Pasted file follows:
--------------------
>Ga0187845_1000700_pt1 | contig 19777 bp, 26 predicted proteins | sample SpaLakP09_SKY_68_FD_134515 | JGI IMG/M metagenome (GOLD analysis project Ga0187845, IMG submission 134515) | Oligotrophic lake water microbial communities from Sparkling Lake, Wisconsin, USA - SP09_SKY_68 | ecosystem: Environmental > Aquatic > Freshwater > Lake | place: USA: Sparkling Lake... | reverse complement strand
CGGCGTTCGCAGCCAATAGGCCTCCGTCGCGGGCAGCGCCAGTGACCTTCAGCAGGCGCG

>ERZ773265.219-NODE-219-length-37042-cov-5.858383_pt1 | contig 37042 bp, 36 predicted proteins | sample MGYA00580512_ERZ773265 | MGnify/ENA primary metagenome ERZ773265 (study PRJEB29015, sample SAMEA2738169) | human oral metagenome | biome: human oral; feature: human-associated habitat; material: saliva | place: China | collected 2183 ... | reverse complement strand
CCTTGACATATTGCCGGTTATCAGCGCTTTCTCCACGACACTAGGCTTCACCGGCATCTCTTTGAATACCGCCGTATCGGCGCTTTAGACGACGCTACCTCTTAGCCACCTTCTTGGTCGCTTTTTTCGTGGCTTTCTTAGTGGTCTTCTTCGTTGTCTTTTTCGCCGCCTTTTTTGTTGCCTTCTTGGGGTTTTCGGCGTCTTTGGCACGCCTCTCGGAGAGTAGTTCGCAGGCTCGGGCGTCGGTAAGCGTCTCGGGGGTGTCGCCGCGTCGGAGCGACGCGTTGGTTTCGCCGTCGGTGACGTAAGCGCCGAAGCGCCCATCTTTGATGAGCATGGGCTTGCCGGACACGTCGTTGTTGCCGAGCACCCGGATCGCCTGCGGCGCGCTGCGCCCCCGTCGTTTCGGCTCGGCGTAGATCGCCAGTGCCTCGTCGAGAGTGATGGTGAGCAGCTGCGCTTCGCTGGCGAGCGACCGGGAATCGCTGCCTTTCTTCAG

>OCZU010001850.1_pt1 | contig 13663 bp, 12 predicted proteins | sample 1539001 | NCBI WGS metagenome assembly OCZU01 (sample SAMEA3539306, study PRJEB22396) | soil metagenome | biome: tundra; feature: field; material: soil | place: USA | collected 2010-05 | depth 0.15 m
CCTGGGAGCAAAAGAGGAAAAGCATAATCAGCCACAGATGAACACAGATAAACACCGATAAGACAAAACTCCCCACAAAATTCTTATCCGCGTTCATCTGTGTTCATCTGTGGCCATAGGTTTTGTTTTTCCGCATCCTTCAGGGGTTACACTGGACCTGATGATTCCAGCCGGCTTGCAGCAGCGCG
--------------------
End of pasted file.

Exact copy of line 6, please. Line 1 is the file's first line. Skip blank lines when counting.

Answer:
CCTGGGAGCAAAAGAGGAAAAGCATAATCAGCCACAGATGAACACAGATAAACACCGATAAGACAAAACTCCCCACAAAATTCTTATCCGCGTTCATCTGTGTTCATCTGTGGCCATAGGTTTTGTTTTTCCGCATCCTTCAGGGGTTACACTGGACCTGATGATTCCAGCCGGCTTGCAGCAGCGCG